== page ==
“On the night the courthouse was burned we started off, and Bill Burkhalter told me that there was a large amount of money in the iron safe in the probate office, and proposed to me that we would go in the office, break the safe open and get the money,” the confession stated. “When we got to the courthouse Bill Burkhalter raised the sash, got into the office, and lit a candle, and then attempted to break into the safe, but could not open it. He then got a hammer and attempted to open the safe, but failed. I then went in, searched, and found some tobacco and some little brass things. I left the candle near some papers. We then left…” The statement also mentioned he went to Sanford (now Lamar) County before going to Fulton, Miss.
“Over the river I went by the name of Peter Jackson, and Bill Wm. Jackson. In Sanford County, I went by the name of John Williams, and Bill by the name of Dock Williams; near Windham’s I went by the name of George Lewis.”
The courthouse was not completed yet and did not have any windows at the time, so naturally, he was carried to the jail.
“The windows that are being fitted in their respective places in the courtroom of the courthouse, makes that building look like it was nearing completion,” the Feb. 20, 1878, newspaper stated.
Many people have declared his “likeness” in the pane was due to “lightning photography,” but we must remember there were no windows there yet, and it is doubtful he was ever in the garret of the nearly complete courthouse.
A trial date for criminal cases was scheduled for Wells and Burkhalter on March 26, 1878.
“Many explanations have been given for its presence and many are the stories that have been told about its mysterious appearance,” a 1928 newspaper article said of the face that appeared in the window. A “dreadful hailstorm” passed through Carrollton on Dec. 30, 1927, which ended up breaking another pane in the window where the face is.
“One pane in this window was shattered, but the picture remained unharmed and still stares one in the face,” the article added.
J.E. Oglesby was the carpenter who fixed the broken panes on Jan. 6, 1928. According to the article, when one pane was replaced, another face appeared on the new pane. “And still the ghastly faces looked down on the crowd that quickly assembled.” The picture would fade and then return on the new pane.
“Oglesby said he is not superstitious [sic], but that picture has disturbed him even in his hours of sleep. He dreamed Saturday night that someone came to his bed in the darkness of the night and told him not to discuss the picture when asked about it, that it appeared for a purpose and that the people of Carrollton would someday know and understand its meaning, and until then, it would not be wise to discuss it.”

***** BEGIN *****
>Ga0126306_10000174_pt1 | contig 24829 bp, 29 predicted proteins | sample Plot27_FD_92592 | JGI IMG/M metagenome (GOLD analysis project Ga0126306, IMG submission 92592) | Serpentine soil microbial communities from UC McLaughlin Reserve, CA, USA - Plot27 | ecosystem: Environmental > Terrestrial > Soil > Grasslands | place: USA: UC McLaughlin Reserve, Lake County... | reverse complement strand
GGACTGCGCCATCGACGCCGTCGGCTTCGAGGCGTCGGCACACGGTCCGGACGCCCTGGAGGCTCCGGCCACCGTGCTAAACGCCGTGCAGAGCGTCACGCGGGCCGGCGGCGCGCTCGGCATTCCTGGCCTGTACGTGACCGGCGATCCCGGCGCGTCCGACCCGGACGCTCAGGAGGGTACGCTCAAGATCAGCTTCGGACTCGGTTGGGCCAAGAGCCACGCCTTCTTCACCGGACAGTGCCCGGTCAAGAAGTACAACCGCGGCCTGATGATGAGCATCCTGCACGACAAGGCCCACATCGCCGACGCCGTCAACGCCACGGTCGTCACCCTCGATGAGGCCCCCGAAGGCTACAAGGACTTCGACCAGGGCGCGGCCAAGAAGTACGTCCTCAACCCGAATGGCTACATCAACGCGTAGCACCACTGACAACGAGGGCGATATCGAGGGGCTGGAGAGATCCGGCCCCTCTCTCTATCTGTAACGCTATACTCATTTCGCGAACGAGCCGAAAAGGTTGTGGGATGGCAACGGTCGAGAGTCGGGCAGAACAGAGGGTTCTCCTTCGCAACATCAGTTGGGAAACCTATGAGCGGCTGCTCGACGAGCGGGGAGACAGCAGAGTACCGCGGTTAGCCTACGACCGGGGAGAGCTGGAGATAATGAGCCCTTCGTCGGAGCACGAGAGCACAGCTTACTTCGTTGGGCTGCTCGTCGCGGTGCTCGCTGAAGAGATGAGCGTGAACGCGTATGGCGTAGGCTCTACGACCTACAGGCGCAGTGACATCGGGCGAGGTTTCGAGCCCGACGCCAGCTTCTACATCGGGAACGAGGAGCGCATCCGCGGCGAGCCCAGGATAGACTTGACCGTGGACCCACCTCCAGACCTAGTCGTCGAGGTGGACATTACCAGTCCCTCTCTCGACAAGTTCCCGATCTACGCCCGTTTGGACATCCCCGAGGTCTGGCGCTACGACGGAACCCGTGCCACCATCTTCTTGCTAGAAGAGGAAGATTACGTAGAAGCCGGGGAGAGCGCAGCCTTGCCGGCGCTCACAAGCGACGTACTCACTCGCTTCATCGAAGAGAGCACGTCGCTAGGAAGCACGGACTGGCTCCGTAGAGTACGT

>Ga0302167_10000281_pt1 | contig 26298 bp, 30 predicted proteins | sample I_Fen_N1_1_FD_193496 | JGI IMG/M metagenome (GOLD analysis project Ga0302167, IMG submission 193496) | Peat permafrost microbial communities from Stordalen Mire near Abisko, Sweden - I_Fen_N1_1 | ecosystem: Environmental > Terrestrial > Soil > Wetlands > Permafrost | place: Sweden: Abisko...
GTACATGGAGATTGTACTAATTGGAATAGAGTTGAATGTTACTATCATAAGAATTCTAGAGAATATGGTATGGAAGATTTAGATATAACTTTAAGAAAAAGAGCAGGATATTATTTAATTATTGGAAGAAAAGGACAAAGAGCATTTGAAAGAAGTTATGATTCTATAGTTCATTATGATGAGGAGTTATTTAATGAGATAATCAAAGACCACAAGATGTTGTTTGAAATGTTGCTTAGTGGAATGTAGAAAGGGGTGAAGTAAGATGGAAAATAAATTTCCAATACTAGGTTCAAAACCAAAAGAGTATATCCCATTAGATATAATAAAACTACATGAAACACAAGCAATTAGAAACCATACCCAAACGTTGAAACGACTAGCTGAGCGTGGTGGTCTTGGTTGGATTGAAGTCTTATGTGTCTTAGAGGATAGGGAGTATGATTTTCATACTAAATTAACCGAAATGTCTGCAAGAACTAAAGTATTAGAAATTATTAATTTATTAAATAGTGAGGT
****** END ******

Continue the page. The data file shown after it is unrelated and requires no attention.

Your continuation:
The article mentioned Burkhalter was tried and found guilty and sentenced to be hanged.
“He lay in jail a long time, and his hair grew to be very long and shaggy. He was hanged at the appointed time with his shaggy hair clustered about his troubled face.” Other reports say Burkhalter was turned over to authorities in Noxubee, Miss. for crimes committed there. In yet another report, it was said he escaped and was never seen again.
The original face in the window was speculated to be Burkhalter, while the newer one was of the one who killed Deputy Bert C. Johnson on Nov. 23, 1926.
Concerned citizens entreated several “responsible men” to examine the pane. It was washed in acid and returned to the window. The face was still there.
There have not been any further reports in the newspapers about a second face. Upon looking today, there is only one face, and several articles have stated the glass pane has not only been washed with acid, but with soap, gasoline and lye, all to no avail.
Court documents of the 1870s have not been perused in research of this article, but there may yet be some clues in the tomes at the courthouse. A late newspaper article mentioned the county paid $7 for Wells’ coffin and for burial. The whereabouts of his grave is unknown.
So, is this face in the window Henry Wells? Facts say no. However, due to the legends which have come from this tragedy and the belief that people need to explain the unexplainable, the face will forever be known as that of Wells.